This unit is located in western Ventura County at Matilija Creek and is mapped from occurrence records at the time of listing and subsequent to the time of listing. VEN-1 contains the following features that are essential for the conservation of the subspecies: aquatic habitat for breeding and non-breeding activities (PCE 1 and PCE 2) and upland habitat for foraging and dispersal activities (PCE 3 and PCE 4). VEN-1 is occupied by the subspecies and important to the subspecies' conservation in that persistence of the subspecies in this area will prevent further isolation of breeding locations in this portion of the subspecies' range. This unit also contains permanent and ephemeral aquatic habitats suitable for breeding; contains upland areas for dispersal, shelter, and food; and is expected to prevent further fragmentation of habitat in this portion of the subspecies' range. The unit consists of private and Federal land (U.S. Forest Service). Threats that may require special management in this unit include alteration of aquatic and upland habitat by recreational activities and predation by nonnative species.

VEN-2, San Antonio Creek (2,915 ac (1,180 ha))

This unit is located in western Ventura County at San Antonio Creek and is mapped from occurrence records at the time of listing and subsequent to the time of listing. VEN-2 contains the following features that are essential for the conservation of the subspecies: aquatic habitat for breeding and non-breeding activities (PCE 1 and PCE 2) and upland habitat for foraging and dispersal activities (PCE 3 and PCE 4). VEN-2 is occupied by the subspecies. Persistence of the subspecies in this area will prevent further isolation of breeding locations in this portion of the subspecies' range. This unit also contains permanent and ephemeral aquatic habitats suitable for breeding and accessible upland areas for dispersal, shelter, and food, and it is expected to prevent further fragmentation of habitat in this portion of the subspecies' range. The unit consists of private land. Threats that may require special management in this unit include alteration of aquatic and upland habitat by recreational activities, sedimentation of aquatic habitats, and predation by nonnative species.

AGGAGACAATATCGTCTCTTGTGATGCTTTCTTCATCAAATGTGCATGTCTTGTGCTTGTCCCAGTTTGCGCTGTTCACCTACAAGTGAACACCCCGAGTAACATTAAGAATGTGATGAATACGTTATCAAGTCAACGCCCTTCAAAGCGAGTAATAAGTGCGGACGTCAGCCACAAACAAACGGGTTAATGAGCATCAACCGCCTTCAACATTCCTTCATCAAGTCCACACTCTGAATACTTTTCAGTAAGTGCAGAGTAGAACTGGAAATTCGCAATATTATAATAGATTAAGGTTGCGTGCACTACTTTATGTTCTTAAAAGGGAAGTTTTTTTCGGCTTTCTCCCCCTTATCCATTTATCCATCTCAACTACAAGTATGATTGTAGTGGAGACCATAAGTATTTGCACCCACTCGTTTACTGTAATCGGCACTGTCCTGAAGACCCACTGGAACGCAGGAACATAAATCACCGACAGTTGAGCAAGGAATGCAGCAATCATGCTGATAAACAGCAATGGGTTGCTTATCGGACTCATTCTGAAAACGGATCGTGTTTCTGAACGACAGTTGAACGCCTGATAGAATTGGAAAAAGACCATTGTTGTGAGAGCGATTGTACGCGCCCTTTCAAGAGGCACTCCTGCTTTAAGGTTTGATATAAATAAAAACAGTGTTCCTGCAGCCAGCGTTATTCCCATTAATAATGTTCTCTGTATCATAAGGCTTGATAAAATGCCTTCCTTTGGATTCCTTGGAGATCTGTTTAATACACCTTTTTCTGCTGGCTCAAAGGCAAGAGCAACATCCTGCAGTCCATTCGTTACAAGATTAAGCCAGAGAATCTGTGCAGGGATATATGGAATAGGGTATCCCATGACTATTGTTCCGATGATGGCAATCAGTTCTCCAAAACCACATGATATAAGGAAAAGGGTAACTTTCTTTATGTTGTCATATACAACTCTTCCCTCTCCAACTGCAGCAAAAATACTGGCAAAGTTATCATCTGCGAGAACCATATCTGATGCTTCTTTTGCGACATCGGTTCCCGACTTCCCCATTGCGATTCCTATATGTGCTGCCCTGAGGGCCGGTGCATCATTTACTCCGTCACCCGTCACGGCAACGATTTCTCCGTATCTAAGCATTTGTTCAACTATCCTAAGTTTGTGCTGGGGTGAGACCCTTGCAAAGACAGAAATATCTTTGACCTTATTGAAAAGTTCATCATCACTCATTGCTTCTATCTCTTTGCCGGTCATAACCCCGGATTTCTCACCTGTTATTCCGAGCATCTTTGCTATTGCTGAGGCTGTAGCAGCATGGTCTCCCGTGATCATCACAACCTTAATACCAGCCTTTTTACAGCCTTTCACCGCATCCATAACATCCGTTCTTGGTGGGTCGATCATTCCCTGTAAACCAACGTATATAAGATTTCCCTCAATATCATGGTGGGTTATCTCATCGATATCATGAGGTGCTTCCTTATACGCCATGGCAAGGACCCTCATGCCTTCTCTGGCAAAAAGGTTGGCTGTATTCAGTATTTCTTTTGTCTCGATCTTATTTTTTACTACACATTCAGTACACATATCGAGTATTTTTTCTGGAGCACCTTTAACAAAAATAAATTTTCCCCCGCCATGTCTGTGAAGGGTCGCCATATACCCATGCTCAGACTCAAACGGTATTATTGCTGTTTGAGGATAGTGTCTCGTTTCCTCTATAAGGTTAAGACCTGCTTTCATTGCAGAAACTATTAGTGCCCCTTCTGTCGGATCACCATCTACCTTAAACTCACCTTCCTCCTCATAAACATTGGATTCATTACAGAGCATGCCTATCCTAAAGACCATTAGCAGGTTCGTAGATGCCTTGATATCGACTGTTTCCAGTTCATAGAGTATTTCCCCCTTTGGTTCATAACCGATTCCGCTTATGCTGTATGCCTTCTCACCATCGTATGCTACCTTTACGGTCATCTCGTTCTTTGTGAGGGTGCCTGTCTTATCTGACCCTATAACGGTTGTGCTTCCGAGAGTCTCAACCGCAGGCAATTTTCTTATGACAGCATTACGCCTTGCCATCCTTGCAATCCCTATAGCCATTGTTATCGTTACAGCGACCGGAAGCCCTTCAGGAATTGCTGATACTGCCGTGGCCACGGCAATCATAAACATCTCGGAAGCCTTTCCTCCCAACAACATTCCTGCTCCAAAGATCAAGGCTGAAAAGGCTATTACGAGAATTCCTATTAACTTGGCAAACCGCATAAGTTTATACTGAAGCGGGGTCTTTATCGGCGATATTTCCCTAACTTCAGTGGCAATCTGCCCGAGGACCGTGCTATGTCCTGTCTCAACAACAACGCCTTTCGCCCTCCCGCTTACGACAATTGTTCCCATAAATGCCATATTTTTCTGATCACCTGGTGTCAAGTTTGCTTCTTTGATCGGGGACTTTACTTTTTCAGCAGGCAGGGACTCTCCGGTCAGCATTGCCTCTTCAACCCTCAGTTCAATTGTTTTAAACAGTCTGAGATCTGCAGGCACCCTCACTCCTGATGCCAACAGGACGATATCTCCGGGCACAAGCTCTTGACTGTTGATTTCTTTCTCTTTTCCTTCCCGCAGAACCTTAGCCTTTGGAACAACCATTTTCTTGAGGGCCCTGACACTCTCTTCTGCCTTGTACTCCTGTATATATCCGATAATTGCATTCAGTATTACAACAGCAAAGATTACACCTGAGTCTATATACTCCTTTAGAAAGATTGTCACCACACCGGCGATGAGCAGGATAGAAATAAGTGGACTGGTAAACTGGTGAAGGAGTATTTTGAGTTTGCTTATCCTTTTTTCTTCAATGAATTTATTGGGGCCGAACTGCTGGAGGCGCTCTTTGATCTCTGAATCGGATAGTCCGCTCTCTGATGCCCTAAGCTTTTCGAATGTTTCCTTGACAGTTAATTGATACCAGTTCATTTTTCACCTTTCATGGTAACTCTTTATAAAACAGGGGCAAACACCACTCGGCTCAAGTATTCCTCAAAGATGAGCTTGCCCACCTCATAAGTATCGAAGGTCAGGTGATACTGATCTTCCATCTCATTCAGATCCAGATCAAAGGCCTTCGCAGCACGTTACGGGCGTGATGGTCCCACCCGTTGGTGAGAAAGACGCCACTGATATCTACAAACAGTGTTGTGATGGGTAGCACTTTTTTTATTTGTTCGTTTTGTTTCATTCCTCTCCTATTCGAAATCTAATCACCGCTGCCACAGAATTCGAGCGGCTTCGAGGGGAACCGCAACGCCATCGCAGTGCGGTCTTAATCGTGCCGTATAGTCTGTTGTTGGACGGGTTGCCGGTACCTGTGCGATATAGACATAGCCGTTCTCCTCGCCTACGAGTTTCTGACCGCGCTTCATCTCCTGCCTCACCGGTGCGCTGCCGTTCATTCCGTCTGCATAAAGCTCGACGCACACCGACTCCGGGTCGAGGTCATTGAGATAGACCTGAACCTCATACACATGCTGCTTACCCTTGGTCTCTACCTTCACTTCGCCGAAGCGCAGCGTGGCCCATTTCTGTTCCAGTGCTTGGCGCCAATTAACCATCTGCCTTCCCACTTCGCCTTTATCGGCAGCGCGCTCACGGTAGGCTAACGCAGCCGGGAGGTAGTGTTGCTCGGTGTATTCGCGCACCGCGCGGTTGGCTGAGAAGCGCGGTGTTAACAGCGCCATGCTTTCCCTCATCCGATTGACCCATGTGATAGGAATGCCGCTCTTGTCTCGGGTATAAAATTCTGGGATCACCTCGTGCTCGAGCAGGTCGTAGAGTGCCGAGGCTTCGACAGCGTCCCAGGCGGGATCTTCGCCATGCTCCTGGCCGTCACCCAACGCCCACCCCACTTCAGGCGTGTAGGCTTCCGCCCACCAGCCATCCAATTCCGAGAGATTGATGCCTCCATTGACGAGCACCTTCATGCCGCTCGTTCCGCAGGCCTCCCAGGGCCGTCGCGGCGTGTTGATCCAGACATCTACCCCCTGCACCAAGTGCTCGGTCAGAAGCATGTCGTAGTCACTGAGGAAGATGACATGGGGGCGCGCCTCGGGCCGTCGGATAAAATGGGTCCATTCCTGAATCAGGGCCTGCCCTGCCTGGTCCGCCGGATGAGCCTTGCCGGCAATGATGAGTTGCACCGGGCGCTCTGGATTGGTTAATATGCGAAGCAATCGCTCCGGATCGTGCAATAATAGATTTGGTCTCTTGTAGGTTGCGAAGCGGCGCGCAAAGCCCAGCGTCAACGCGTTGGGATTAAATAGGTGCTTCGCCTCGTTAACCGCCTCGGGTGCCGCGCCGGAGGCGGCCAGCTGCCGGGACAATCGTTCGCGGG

VEN-3, Piru Creek (8,837 ac (3,576 ha))

This unit is located in eastern Ventura County and northwestern Los Angeles County and is mapped from occurrence records at the time of listing at Piru Creek. VEN-3 contains the following features that are essential for the conservation of the subspecies: aquatic habitat for breeding and non-breeding activities (PCE 1 and PCE 2) and upland habitat for foraging and dispersal activities (PCE 3 and PCE 4). VEN-3 is occupied by the subspecies. Persistence of the subspecies in this area is important to prevent further isolation of breeding locations in this portion of the subspecies' range. This unit also contains permanent and ephemeral aquatic habitats suitable for breeding and upland areas for dispersal, shelter, and food. The unit consists of private and Federal land (U.S. Forest Service). Threats that may require special management in this unit include alteration of aquatic and upland habitat by unauthorized off-road vehicle use, conversion of native habitat by introduced invasive plant species, and predation by nonnative species.

VEN-4, Upper Las Virgenes Canyon Open Space Preserve

Lands containing features essential to the conservation of the California red-legged frog in unit VEN-4 are excluded from the critical habitat designation under section 4(b)(2) of the Act for economic reasons (see Application of Section 3(5)(A) and 4(a)(3) and Exclusions Under Section 4(b)(2) of the Act section below).


CE00002: California Environmental Protection Agency

ENDANGERED & THREATENED SPECIES

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Unarmored Threespine Stickleback

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Calif. Red-Legged Frog